Thursday, March 8, 2012

Battle of Elkhorn's Tavern - Day 2

During the night, Curtis, realizing he was being attacked by a full force in his rear, brought his entire army up to Van Dorn's front, and made sure his men had food and ammunition. Van Dorn's men remained disorganized. They had no food except what could be found on the bodies of the Northern dead, and the ammunition trains had been misplaced. When morning dawned on March 8th, Van Dorn did not take the initiative and attack. So Curtis assembled his artillery and opened a terrific bombardment on the Confederate forces with his 50 cannon. The noise was so loud it could be heard in towns 50 miles away. The Confederates hid in whatever shelter they could find to escape from the bursting shells, which killed or wounded many of their comrades. After inflicting two hours of this on Van Dorn's men, Curtis attacked. They advanced in a mile long line with flags flying, drums beating, and bugles sounding.
“That beautiful charge I shall never forget. With banners streaming, with drums beating, and our long line of blue coats advancing upon the double quick, with their deadly bayonets gleaming in the sunlight, and every man and officer yelling at the top of his lungs. The rebel yell was nowhere in comparison.”
The disheartened Confederates could not stand up to this impressive attack. Van Dorn ordered a retreat at 11:00 am, and the Battle of Elkhorn Tavern, or Pea Ridge as it is also called, was over. Van Dorn's men retreated for a week, suffering terribly from lack of supplies. Curtis did not pursue. He had lost 200 killed and 1000 wounded. Van Dorn's complete casualties are not known, but they were probably significantly higher.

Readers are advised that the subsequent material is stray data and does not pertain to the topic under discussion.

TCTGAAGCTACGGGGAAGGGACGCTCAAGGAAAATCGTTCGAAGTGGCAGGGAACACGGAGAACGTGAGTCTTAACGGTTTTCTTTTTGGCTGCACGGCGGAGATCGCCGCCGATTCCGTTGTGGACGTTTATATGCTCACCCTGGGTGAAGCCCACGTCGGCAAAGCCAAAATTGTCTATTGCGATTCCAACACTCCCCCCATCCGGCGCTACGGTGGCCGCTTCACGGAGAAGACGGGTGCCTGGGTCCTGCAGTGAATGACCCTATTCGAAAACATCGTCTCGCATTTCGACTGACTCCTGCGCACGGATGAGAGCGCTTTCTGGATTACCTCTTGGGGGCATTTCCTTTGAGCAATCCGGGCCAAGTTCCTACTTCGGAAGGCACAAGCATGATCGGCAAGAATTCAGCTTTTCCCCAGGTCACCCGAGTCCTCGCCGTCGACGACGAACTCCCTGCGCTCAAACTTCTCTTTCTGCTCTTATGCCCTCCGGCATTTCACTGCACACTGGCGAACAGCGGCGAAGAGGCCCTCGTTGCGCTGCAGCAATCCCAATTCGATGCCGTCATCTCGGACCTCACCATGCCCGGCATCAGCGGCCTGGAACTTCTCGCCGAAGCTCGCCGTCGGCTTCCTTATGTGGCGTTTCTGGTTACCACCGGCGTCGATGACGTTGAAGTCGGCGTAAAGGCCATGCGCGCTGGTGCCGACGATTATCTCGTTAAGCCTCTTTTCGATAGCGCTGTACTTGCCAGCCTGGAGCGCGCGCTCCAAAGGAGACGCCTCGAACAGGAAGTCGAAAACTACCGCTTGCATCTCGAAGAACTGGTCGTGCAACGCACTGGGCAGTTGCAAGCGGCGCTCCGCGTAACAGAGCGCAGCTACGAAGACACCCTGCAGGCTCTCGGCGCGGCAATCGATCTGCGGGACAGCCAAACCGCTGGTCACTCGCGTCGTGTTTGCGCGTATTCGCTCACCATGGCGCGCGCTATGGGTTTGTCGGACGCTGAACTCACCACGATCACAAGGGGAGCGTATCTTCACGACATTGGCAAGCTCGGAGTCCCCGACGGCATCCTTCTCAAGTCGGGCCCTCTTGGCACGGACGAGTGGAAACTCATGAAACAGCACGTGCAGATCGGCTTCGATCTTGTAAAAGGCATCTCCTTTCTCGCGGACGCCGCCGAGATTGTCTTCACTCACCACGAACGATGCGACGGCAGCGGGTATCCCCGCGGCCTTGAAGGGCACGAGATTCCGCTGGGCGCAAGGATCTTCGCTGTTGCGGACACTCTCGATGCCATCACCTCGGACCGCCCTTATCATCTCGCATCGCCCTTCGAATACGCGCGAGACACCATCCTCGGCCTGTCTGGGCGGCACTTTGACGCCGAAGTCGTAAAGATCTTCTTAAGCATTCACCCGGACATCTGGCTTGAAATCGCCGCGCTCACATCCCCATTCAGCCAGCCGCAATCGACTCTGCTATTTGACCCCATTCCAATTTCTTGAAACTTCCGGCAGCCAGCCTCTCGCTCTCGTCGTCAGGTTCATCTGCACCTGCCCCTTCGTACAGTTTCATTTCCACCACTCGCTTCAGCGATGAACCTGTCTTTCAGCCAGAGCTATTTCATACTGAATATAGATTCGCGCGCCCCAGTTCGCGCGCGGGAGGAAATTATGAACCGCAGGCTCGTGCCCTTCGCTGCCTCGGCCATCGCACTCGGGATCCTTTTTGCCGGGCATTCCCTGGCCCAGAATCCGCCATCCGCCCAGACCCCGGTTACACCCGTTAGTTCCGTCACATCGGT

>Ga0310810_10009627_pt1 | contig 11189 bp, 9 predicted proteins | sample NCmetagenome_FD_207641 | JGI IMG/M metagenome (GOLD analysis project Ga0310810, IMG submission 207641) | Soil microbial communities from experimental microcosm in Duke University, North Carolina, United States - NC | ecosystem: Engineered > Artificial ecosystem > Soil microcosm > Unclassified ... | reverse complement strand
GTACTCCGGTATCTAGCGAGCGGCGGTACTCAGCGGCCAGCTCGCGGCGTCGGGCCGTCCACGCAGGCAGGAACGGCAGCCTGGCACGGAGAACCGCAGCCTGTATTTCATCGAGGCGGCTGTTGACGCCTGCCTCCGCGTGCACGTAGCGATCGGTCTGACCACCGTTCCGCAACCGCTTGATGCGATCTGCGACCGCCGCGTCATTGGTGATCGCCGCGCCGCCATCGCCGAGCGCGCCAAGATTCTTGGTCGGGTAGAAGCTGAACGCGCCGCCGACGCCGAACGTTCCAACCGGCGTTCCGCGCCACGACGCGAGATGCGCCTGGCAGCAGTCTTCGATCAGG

Pea Ridge - The Elkhorn Tavern
Elkhorn Tavern
With this defeat, most of Arkansas was also lost to the Federal forces. All hopes of recapturing Missouri were put to an end. Van Dorn's army was later sent to Mississippi, and Curtis marched South, finally capturing Helena 700 miles from his starting point and becoming the Union army furthest south.
Earl Van Dorn

This battle was lost by the failure of Confederate leadership. Van Dorn was bold and successful in his movement into the Federal rear, but he and his staff horribly mangled logistics. No food or ammunition was provided for his army, greatly discouraging them. He split his army in face of the enemy, and when two commanders were killed, one half was rendered practically useless for the crucial day. Van Dorn moved too cautiously, and by the time he broke the Federals, there was no time to continue on and rout them from the rest of their positions.


Anonymous said...

After visiting Pea Ridge this past week, it was cool to see the open field where the mile (plus)-wide line of Union soldiers gathered on day 2 of the battle. What a sight that must have been! Must have been akin to some of the Napoleanic battles where an entire army could have been viewed all at once on open fields. What a horror it must have been for the Confederates to see that mass of humanity lined up with one purpose.. to annihilate the South as completely and devastatingly as possible. -Chris in Champaign, IL

Joshua Horn said...

I have not been able to visit the Pea Ridge battlefield, I'm sure it is a great sight. Thanks for your comment.

Post a Comment